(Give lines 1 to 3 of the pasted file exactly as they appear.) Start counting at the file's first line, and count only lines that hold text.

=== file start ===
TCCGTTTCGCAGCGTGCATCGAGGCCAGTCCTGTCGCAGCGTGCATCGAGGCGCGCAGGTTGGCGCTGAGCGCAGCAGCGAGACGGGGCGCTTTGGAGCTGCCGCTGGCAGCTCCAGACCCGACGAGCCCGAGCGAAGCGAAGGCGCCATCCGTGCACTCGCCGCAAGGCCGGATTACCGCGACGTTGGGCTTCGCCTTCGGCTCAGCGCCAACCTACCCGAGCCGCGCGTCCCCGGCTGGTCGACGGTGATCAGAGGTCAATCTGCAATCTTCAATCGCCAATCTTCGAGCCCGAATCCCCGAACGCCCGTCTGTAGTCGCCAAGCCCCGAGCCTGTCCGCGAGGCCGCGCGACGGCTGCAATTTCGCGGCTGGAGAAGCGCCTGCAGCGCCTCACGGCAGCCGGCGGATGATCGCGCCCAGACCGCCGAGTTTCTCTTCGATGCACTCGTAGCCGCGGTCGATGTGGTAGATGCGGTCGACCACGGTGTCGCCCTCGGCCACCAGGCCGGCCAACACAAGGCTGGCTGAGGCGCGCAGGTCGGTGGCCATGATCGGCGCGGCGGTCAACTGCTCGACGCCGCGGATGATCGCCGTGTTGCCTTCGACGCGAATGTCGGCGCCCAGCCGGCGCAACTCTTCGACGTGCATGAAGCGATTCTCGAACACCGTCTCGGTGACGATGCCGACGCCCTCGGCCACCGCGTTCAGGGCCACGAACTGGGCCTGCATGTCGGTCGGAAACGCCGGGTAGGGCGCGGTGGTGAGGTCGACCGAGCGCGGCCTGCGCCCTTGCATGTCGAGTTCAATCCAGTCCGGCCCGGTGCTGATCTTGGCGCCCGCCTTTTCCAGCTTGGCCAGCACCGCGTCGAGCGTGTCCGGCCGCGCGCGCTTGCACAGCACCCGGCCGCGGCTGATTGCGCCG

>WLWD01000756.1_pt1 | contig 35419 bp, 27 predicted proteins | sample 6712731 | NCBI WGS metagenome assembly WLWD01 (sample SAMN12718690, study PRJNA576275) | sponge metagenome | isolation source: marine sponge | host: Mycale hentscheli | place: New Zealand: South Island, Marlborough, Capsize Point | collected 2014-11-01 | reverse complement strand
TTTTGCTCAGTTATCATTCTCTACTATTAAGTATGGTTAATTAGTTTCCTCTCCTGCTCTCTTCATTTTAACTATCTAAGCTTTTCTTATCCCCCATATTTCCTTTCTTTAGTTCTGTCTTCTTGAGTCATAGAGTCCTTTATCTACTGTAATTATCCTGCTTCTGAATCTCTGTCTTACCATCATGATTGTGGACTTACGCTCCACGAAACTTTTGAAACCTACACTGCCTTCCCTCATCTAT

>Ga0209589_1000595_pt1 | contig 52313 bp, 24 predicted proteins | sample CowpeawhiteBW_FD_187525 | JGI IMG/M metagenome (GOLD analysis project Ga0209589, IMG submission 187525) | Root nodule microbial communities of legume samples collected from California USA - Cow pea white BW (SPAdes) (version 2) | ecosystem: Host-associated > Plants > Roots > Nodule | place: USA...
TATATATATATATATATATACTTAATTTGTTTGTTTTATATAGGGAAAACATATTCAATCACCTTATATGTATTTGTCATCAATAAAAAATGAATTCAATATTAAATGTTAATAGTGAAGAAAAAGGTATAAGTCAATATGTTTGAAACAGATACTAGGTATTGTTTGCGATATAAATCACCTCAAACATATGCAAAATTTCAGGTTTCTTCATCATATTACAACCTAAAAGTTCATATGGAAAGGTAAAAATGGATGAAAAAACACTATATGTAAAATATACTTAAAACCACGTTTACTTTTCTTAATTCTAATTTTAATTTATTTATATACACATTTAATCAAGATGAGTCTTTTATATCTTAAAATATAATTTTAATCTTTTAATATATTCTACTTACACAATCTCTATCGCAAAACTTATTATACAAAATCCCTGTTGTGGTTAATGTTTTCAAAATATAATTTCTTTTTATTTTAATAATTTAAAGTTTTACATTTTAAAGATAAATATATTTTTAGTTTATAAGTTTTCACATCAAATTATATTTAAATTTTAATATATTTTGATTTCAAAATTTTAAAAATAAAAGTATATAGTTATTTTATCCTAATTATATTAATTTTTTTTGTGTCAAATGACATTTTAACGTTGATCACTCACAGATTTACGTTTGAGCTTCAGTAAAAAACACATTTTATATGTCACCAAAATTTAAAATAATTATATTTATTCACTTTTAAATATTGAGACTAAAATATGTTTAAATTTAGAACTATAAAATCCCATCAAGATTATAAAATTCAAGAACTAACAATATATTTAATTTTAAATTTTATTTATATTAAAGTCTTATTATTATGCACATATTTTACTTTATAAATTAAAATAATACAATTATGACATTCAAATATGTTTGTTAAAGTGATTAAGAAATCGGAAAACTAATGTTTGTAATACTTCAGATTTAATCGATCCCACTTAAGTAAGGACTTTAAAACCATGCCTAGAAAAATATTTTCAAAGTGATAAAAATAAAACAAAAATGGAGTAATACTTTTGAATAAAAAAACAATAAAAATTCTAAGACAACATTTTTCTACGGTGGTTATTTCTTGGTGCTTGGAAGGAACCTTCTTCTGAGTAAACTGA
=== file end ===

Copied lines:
TCCGTTTCGCAGCGTGCATCGAGGCCAGTCCTGTCGCAGCGTGCATCGAGGCGCGCAGGTTGGCGCTGAGCGCAGCAGCGAGACGGGGCGCTTTGGAGCTGCCGCTGGCAGCTCCAGACCCGACGAGCCCGAGCGAAGCGAAGGCGCCATCCGTGCACTCGCCGCAAGGCCGGATTACCGCGACGTTGGGCTTCGCCTTCGGCTCAGCGCCAACCTACCCGAGCCGCGCGTCCCCGGCTGGTCGACGGTGATCAGAGGTCAATCTGCAATCTTCAATCGCCAATCTTCGAGCCCGAATCCCCGAACGCCCGTCTGTAGTCGCCAAGCCCCGAGCCTGTCCGCGAGGCCGCGCGACGGCTGCAATTTCGCGGCTGGAGAAGCGCCTGCAGCGCCTCACGGCAGCCGGCGGATGATCGCGCCCAGACCGCCGAGTTTCTCTTCGATGCACTCGTAGCCGCGGTCGATGTGGTAGATGCGGTCGACCACGGTGTCGCCCTCGGCCACCAGGCCGGCCAACACAAGGCTGGCTGAGGCGCGCAGGTCGGTGGCCATGATCGGCGCGGCGGTCAACTGCTCGACGCCGCGGATGATCGCCGTGTTGCCTTCGACGCGAATGTCGGCGCCCAGCCGGCGCAACTCTTCGACGTGCATGAAGCGATTCTCGAACACCGTCTCGGTGACGATGCCGACGCCCTCGGCCACCGCGTTCAGGGCCACGAACTGGGCCTGCATGTCGGTCGGAAACGCCGGGTAGGGCGCGGTGGTGAGGTCGACCGAGCGCGGCCTGCGCCCTTGCATGTCGAGTTCAATCCAGTCCGGCCCGGTGCTGATCTTGGCGCCCGCCTTTTCCAGCTTGGCCAGCACCGCGTCGAGCGTGTCCGGCCGCGCGCGCTTGCACAGCACCCGGCCGCGGCTGATTGCGCCG

>WLWD01000756.1_pt1 | contig 35419 bp, 27 predicted proteins | sample 6712731 | NCBI WGS metagenome assembly WLWD01 (sample SAMN12718690, study PRJNA576275) | sponge metagenome | isolation source: marine sponge | host: Mycale hentscheli | place: New Zealand: South Island, Marlborough, Capsize Point | collected 2014-11-01 | reverse complement strand
TTTTGCTCAGTTATCATTCTCTACTATTAAGTATGGTTAATTAGTTTCCTCTCCTGCTCTCTTCATTTTAACTATCTAAGCTTTTCTTATCCCCCATATTTCCTTTCTTTAGTTCTGTCTTCTTGAGTCATAGAGTCCTTTATCTACTGTAATTATCCTGCTTCTGAATCTCTGTCTTACCATCATGATTGTGGACTTACGCTCCACGAAACTTTTGAAACCTACACTGCCTTCCCTCATCTAT